Walpurgis, or Walpurga, St

Walpurgis, or Walpurga, St.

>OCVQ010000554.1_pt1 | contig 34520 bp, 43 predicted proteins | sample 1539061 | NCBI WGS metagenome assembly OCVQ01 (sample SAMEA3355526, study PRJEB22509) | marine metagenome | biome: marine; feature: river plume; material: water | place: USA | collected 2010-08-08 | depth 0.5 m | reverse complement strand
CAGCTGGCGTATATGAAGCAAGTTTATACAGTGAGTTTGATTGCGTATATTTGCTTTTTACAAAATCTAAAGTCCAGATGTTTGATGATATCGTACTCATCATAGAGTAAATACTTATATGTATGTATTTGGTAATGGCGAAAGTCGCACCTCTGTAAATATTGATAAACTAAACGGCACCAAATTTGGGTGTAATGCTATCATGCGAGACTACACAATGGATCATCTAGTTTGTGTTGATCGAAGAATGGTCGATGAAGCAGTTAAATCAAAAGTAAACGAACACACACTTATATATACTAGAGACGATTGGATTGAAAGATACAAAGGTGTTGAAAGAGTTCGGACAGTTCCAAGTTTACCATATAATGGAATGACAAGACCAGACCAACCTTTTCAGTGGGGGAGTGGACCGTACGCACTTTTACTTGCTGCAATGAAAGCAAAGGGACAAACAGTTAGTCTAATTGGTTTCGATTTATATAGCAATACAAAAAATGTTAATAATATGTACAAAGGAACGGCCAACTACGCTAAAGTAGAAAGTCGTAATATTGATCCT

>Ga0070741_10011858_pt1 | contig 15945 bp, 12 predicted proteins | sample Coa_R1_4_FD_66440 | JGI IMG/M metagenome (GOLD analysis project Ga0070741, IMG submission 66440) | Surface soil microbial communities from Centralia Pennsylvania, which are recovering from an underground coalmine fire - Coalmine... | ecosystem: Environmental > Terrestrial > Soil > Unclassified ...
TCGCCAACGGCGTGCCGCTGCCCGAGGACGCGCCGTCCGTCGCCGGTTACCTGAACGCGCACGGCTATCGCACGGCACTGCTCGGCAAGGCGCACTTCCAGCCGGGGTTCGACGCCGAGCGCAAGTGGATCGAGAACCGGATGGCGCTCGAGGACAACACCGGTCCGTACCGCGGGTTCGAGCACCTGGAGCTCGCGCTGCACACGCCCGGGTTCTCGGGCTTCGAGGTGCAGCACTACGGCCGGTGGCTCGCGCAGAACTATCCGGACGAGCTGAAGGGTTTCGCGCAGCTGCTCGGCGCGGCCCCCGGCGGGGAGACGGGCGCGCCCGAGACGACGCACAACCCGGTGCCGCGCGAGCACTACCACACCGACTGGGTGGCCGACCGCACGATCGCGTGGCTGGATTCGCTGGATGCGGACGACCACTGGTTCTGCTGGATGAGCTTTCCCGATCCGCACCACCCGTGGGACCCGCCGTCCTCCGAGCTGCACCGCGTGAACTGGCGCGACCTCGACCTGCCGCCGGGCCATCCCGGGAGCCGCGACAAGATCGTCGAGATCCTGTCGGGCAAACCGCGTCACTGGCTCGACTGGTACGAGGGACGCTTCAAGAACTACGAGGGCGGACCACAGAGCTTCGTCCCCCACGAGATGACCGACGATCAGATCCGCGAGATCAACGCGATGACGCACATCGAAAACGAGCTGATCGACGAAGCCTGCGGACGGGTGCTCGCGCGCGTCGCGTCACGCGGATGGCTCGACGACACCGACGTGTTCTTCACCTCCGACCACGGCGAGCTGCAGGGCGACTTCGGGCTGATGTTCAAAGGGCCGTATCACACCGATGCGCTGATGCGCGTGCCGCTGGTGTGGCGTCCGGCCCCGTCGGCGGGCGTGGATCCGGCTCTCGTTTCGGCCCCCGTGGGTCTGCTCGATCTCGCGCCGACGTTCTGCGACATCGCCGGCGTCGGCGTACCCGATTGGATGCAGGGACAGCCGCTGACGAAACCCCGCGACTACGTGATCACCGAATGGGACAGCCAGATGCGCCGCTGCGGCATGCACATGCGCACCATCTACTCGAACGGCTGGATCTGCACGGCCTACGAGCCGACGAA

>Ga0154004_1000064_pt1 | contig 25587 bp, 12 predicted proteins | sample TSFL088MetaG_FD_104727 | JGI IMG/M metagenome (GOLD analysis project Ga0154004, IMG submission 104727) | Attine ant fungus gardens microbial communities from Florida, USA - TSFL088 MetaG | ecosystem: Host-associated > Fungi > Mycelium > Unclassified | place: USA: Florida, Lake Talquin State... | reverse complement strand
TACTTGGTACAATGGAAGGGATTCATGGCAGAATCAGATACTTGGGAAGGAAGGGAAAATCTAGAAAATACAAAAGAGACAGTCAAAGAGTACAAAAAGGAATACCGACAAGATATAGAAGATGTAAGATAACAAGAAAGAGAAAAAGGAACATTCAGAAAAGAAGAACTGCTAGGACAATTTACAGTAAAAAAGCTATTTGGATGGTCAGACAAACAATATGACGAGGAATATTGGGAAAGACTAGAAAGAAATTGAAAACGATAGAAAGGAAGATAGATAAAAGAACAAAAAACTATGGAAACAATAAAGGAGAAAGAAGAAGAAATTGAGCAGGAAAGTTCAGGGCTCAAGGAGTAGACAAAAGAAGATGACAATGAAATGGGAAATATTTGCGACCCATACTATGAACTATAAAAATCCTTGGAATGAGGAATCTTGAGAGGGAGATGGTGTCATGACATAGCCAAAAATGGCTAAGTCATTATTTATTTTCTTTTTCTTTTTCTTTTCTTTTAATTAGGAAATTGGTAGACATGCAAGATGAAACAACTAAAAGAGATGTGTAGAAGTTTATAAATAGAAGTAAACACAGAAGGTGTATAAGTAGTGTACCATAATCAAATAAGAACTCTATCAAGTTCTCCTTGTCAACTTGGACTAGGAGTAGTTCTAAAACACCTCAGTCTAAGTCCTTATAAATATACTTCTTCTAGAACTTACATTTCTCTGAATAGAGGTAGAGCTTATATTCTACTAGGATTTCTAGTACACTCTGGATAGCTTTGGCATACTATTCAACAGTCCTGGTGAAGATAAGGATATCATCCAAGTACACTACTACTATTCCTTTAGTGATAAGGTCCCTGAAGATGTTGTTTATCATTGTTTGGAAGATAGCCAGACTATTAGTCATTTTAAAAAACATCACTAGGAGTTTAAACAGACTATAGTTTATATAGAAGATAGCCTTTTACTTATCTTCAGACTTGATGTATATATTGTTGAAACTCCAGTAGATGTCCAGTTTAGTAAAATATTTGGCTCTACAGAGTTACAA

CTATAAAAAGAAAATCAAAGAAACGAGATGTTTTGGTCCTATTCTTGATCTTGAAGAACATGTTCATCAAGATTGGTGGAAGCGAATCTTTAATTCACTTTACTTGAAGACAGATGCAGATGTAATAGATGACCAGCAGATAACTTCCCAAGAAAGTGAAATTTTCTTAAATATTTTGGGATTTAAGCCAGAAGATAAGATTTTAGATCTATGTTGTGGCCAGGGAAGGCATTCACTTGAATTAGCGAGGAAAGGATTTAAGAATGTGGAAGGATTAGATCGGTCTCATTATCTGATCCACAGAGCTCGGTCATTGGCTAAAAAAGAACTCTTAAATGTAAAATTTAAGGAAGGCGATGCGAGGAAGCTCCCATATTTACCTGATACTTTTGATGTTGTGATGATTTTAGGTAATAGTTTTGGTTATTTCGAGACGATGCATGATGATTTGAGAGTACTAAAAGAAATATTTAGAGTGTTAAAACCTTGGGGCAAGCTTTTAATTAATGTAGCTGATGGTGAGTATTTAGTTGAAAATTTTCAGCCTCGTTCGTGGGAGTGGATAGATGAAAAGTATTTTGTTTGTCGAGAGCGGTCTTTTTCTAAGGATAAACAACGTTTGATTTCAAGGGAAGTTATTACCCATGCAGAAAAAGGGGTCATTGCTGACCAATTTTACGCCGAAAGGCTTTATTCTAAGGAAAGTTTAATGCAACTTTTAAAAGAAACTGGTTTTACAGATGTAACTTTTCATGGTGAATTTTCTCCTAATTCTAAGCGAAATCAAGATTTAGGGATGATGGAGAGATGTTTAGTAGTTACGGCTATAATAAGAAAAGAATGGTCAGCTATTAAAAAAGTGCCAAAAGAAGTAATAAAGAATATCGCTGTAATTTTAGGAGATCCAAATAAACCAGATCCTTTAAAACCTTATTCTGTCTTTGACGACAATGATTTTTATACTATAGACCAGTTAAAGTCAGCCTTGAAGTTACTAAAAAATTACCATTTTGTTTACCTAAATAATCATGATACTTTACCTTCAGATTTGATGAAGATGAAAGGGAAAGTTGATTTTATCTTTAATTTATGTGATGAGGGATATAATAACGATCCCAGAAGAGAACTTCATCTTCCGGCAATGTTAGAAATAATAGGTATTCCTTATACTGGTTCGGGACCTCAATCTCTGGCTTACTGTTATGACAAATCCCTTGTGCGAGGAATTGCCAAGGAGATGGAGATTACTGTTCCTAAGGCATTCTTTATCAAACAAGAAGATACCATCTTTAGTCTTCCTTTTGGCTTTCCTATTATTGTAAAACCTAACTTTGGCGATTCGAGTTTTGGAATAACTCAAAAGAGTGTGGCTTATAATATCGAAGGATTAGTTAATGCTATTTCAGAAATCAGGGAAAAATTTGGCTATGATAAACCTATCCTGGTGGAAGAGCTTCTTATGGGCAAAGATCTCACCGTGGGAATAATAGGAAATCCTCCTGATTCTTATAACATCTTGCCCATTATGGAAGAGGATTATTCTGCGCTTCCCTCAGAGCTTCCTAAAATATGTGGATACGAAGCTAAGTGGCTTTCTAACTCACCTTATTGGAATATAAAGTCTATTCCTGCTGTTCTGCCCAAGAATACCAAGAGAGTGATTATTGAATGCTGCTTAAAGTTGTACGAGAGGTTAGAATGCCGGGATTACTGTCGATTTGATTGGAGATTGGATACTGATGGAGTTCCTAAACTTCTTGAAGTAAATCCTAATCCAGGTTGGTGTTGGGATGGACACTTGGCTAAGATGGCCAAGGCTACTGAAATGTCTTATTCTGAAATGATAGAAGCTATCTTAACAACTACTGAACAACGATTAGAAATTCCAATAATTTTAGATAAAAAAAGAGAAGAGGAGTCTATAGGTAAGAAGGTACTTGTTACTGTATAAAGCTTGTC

was the sister of Willibald, the first bishop of the diocese of Eichstadt after it had been founded by Boniface. She was of English birth, and went as a missionary to Germany at the solicitation of Boniface. After a period of labor in Thuringia, she became abbess of the convent at Heidenheim, in Eichstaidt, where Wunnebald, another brother, exercised supervision. Tradition states that Walpurgis exercised control over monasteries also, after Wunnebald's death; she herself died in 776 or 778, and several days are still observed in her honor; e.g. Aug. 4, in memory of her departure from England; Feb. 25, in commemoration of her death; May 1, in honor of her canonization. It is customary in certain sections of Germany to adorn the doors of houses with birch twigs on the last-named of these days, as a protection against witches; and, in explanation of this custom, tradition relates that Walpurgis was in the habit of accompanying the apostles James and Philip in their missionary journeys, thereby incurring the suspicion of maintaining unchaste relations with them. To remove that suspicion, she planted a dry twig in the ground, which immediately produced leaves. The night of Walpurgis, May 1, has long been regarded as the chosen time when witches begin their infernal practices. To banish them, it was customary to bind wisps of straw to long poles and burn them — a custom which became known under the name of Walpurgis-fire. The bones of this saint, especially of the breast, are said to exude an oil which is a specific against the diseases of domestic animals, and which is distributed in the Convent of St. Walpunrgis at Eichstadt. See Bollandus et Godefr. Henschenius, Acta SS, Februarius 25 (Antw. 1658), 3, 511-572; Herzog, Real-Encyklop. s.v.

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